The prospect of a state-run East Coast rail line is back on the cards with the government expected to announce the fate of the failed franchise within a matter of days.
The transport secretary, Chris Grayling, is expected to tell the House of Commons this week of his preferred option for the franchise, which could mean that the services continue on a not-for-profit basis under the current operators – Virgin and Stagecoach – or are temporarily nationalised by the government.
The Department for Transport (DfT) said: "An annoucement will be made in due course."
Grayling admitted in February that the franchise was "unsustainable" after a predicted growth in passenger numbers failed to materialise, leading to projected losses for Stagecoach of about £200m.
Stagecoach's chief executive Martin Griffiths said the franchise had suffered from the impact of a weak economy, political uncertainty and an ongoing unreliability of the track and signalling on the line, but said Stagecoach never asked for special treatment for the franchise.
Grayling has previously aired his opposition to nationalisation, writing in Conservative Home in January that when the state owned large parts of the economy throughout the 1970s and 1980s "we saw an endless stream of heavy losses and failure – and very poor customer service".
However, there is significant public anger around the collapse of the Virgin Trains East Coast (VTEC) line, with one rail campaign group, Bring Back British Rail, launching a crowdfunding campaign to take the transport secretary to court over the issue.
One source said the government would have had to consider the nationalisation option because if it the decision was not made properly, it could leave the government vulnerable to to legal challenges.
In a blog post today the chief executive of the Rail Delivery Group Paul Plummer reiterated its support for the partnership model, saying: "In the long term, we must deliver on our plan through a public and private partnership to build a rail network that strengthens the railway’s contribution to the economy, keeps running costs in the black and frees up taxpayers’ money.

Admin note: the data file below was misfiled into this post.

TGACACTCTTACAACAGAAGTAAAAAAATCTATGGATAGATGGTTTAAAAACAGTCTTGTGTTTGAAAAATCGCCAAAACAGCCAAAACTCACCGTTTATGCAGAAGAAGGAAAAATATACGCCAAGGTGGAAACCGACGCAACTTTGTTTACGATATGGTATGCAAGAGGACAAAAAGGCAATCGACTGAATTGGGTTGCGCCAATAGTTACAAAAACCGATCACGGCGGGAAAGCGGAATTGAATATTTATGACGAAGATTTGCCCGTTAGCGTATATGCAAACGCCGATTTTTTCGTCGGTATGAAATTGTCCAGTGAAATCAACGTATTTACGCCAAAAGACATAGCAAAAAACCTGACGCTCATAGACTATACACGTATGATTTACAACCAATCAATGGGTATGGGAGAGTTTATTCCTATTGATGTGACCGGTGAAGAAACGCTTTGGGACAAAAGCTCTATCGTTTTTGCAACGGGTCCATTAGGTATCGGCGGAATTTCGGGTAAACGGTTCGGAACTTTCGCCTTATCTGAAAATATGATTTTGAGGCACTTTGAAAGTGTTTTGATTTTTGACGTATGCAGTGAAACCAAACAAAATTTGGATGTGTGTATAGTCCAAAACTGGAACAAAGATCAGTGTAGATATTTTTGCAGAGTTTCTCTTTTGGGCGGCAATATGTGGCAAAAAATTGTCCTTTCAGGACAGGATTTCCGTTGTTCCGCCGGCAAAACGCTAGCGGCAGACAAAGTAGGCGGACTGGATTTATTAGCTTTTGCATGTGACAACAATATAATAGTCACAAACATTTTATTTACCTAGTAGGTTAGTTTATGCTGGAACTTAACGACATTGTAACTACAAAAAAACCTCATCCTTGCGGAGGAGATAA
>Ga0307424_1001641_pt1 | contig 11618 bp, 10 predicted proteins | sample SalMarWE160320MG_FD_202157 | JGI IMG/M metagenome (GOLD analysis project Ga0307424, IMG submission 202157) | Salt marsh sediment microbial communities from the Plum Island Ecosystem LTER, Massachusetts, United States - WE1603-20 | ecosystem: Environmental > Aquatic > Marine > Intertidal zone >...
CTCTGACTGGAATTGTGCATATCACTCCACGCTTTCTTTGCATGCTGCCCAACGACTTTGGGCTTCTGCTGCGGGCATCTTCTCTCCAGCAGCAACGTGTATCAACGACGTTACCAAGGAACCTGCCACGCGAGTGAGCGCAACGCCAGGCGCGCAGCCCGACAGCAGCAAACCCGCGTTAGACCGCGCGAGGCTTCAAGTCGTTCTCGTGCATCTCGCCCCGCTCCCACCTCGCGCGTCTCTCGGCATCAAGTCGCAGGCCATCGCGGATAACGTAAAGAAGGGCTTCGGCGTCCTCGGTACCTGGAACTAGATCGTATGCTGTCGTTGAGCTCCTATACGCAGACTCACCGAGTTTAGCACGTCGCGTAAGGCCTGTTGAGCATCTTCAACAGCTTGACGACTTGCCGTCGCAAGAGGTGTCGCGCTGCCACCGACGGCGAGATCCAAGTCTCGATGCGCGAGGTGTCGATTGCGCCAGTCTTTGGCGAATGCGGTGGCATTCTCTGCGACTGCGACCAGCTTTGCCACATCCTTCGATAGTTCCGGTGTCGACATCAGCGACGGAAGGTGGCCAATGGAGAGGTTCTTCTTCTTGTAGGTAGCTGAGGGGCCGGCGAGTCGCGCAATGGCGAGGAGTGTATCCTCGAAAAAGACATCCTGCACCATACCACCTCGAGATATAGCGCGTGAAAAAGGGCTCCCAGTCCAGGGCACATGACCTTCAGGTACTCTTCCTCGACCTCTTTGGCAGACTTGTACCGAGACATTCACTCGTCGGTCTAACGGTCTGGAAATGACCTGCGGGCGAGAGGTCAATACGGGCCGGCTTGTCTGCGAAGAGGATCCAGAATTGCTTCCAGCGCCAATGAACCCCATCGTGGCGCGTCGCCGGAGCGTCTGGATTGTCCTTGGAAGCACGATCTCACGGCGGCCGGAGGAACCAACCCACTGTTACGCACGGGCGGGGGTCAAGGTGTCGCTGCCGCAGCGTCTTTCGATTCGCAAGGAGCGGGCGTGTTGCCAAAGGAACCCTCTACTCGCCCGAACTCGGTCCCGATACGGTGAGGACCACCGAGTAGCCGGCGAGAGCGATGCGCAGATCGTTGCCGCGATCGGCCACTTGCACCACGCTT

"The imminent decision for the East Coast franchise is short term," it continued. "The current system has functioned as expected to protect the taxpayer: the current operator has paid for the shortfall in predicted passenger revenue through the bond it provided to government. The bond has done its job. This would not have happened in a system without private sector involvement and the government would have had to fund any shortfall from taxes."
Meanwhile the shadow transport secretary, Andy McDonald, said the transport secretary "must not continue to reward their [the operators'] failure".
Private companies have failed on the route 3 times in 10yrs & the Govt recently gifted Virgin/Stagecoach a £2billion+ bailout. The Transport Secretary must not continue to reward their failure. The East Coast should be taken back into public ownership. https://t.co/r5QYeYVR8y— Andy McDonald MP (@AndyMcDonaldMP) May 15, 2018
Last month Grayling faced calls to resign following a scathing commons committee report that said passengers were paying the price for the broken franchising system.
Chair of the public accounts committee Meg Hillier said: “This imbalance cannot continue. The franchising model is broken and passengers are paying the price.
“If taxpayers are to have any faith in Government’s ability to deliver an effective passenger rail network then it must conduct and act on a thorough review before any further franchises are awarded."